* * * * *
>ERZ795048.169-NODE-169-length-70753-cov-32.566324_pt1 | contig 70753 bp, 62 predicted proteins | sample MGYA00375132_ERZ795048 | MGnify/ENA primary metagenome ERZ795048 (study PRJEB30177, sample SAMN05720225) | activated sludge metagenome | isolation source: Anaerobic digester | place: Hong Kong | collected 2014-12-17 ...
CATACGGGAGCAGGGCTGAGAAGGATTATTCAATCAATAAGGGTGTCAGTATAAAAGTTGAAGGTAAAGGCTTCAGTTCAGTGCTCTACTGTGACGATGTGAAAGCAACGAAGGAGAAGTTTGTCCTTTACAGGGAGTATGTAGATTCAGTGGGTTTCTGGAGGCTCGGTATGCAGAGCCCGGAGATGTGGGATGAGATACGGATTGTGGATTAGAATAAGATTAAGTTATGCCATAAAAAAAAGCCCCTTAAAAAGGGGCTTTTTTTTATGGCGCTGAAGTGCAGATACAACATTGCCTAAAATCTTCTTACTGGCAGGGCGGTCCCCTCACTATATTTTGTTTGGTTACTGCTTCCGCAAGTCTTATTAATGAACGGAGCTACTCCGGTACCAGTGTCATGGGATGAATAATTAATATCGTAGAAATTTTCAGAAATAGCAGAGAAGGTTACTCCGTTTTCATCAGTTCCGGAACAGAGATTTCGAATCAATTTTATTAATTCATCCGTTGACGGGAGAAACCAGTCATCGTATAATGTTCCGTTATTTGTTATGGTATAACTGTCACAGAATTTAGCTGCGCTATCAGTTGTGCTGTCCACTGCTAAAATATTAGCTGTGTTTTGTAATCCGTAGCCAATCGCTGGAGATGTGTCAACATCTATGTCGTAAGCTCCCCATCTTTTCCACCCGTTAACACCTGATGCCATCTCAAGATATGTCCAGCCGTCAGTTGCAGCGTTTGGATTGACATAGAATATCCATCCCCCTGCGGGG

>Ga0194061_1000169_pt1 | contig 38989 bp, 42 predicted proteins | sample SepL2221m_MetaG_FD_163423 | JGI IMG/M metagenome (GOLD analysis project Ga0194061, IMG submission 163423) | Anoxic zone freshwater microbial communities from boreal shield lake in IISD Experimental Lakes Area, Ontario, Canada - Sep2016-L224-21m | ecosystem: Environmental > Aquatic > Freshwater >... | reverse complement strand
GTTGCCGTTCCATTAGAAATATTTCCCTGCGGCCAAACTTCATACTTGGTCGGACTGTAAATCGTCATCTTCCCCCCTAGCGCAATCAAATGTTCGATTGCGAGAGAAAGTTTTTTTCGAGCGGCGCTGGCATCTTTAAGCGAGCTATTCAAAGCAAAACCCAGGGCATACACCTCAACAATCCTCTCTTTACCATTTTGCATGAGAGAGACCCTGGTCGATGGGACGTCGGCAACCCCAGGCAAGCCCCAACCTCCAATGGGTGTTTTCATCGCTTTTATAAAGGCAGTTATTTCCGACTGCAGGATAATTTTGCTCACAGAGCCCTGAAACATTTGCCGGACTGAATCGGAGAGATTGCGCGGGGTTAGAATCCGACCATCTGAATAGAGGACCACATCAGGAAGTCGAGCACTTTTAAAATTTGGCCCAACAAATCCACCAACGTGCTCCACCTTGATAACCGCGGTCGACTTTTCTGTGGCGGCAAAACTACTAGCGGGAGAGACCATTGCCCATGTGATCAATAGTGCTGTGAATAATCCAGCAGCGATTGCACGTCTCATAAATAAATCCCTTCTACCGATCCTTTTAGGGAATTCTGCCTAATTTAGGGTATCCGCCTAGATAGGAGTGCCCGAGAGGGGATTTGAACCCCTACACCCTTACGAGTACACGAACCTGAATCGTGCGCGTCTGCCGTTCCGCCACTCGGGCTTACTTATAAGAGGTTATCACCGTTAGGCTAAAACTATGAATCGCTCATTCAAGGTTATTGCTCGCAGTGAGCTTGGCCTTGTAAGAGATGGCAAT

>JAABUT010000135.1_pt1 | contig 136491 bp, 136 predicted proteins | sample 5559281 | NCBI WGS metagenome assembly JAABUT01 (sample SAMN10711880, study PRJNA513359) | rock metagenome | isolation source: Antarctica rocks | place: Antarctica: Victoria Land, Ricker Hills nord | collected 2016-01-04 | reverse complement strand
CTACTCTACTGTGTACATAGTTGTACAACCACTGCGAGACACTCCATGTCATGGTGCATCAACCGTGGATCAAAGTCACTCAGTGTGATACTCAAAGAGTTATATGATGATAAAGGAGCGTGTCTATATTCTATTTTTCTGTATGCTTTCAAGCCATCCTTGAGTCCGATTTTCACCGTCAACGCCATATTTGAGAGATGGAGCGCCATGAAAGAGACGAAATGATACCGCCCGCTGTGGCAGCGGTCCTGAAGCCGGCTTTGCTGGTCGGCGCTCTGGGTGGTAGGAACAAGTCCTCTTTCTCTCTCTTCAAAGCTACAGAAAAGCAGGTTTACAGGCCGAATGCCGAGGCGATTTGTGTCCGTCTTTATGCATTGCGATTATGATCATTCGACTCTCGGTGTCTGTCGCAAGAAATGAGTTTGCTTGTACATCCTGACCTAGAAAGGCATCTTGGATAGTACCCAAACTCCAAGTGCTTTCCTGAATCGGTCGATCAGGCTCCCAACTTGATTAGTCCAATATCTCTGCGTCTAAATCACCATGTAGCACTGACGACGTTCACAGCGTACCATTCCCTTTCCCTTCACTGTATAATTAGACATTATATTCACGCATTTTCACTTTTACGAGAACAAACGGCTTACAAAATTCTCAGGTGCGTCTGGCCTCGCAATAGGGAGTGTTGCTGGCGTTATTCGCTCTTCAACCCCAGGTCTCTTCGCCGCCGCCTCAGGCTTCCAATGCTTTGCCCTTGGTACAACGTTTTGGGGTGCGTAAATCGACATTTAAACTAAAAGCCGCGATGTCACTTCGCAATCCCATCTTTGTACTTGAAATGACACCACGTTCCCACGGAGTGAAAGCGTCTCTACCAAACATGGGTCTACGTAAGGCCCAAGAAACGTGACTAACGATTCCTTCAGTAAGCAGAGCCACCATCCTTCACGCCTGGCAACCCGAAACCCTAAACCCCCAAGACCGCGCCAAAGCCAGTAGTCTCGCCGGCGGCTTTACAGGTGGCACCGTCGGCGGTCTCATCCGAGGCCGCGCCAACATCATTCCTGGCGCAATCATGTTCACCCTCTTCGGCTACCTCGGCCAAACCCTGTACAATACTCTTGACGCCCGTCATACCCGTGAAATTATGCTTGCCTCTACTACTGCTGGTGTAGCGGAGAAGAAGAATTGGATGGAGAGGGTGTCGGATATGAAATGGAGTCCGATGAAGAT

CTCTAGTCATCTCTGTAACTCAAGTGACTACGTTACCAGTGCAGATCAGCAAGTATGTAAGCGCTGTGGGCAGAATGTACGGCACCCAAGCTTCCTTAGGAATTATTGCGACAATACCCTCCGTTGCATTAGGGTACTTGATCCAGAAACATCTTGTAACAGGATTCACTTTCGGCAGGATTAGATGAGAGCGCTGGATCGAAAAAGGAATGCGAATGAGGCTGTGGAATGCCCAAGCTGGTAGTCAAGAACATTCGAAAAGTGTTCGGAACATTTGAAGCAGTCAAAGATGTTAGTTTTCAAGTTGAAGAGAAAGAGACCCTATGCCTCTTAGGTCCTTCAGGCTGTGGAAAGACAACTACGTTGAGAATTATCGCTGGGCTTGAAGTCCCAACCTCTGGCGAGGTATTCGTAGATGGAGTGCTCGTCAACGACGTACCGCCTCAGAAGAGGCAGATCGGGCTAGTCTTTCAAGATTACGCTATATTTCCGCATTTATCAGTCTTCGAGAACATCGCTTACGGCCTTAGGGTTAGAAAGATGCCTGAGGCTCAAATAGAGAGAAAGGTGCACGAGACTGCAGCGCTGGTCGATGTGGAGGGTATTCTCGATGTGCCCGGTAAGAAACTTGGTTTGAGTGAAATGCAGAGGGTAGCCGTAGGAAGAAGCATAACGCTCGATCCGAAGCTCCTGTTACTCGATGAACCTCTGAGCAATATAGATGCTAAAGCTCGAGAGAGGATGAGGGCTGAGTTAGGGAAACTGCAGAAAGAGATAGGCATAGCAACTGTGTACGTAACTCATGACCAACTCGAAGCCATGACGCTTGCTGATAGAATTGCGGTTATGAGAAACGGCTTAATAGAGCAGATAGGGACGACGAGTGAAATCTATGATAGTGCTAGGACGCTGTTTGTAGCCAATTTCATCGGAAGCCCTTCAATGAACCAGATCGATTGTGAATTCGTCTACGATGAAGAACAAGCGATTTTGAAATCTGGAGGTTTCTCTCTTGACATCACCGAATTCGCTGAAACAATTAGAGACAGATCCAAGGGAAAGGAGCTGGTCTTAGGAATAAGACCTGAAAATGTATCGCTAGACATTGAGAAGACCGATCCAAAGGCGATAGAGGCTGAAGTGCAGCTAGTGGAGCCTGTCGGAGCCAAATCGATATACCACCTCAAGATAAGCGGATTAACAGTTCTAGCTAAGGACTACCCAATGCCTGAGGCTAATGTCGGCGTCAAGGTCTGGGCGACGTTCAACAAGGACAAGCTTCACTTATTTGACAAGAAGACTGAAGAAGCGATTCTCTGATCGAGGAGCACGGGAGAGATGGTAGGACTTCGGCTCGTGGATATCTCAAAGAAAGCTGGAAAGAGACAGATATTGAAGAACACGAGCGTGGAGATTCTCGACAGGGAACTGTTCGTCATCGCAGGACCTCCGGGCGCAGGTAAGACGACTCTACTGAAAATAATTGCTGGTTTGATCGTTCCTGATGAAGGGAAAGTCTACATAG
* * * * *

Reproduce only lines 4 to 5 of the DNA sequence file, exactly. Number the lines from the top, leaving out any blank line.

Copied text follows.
GTTGCCGTTCCATTAGAAATATTTCCCTGCGGCCAAACTTCATACTTGGTCGGACTGTAAATCGTCATCTTCCCCCCTAGCGCAATCAAATGTTCGATTGCGAGAGAAAGTTTTTTTCGAGCGGCGCTGGCATCTTTAAGCGAGCTATTCAAAGCAAAACCCAGGGCATACACCTCAACAATCCTCTCTTTACCATTTTGCATGAGAGAGACCCTGGTCGATGGGACGTCGGCAACCCCAGGCAAGCCCCAACCTCCAATGGGTGTTTTCATCGCTTTTATAAAGGCAGTTATTTCCGACTGCAGGATAATTTTGCTCACAGAGCCCTGAAACATTTGCCGGACTGAATCGGAGAGATTGCGCGGGGTTAGAATCCGACCATCTGAATAGAGGACCACATCAGGAAGTCGAGCACTTTTAAAATTTGGCCCAACAAATCCACCAACGTGCTCCACCTTGATAACCGCGGTCGACTTTTCTGTGGCGGCAAAACTACTAGCGGGAGAGACCATTGCCCATGTGATCAATAGTGCTGTGAATAATCCAGCAGCGATTGCACGTCTCATAAATAAATCCCTTCTACCGATCCTTTTAGGGAATTCTGCCTAATTTAGGGTATCCGCCTAGATAGGAGTGCCCGAGAGGGGATTTGAACCCCTACACCCTTACGAGTACACGAACCTGAATCGTGCGCGTCTGCCGTTCCGCCACTCGGGCTTACTTATAAGAGGTTATCACCGTTAGGCTAAAACTATGAATCGCTCATTCAAGGTTATTGCTCGCAGTGAGCTTGGCCTTGTAAGAGATGGCAAT

>JAABUT010000135.1_pt1 | contig 136491 bp, 136 predicted proteins | sample 5559281 | NCBI WGS metagenome assembly JAABUT01 (sample SAMN10711880, study PRJNA513359) | rock metagenome | isolation source: Antarctica rocks | place: Antarctica: Victoria Land, Ricker Hills nord | collected 2016-01-04 | reverse complement strand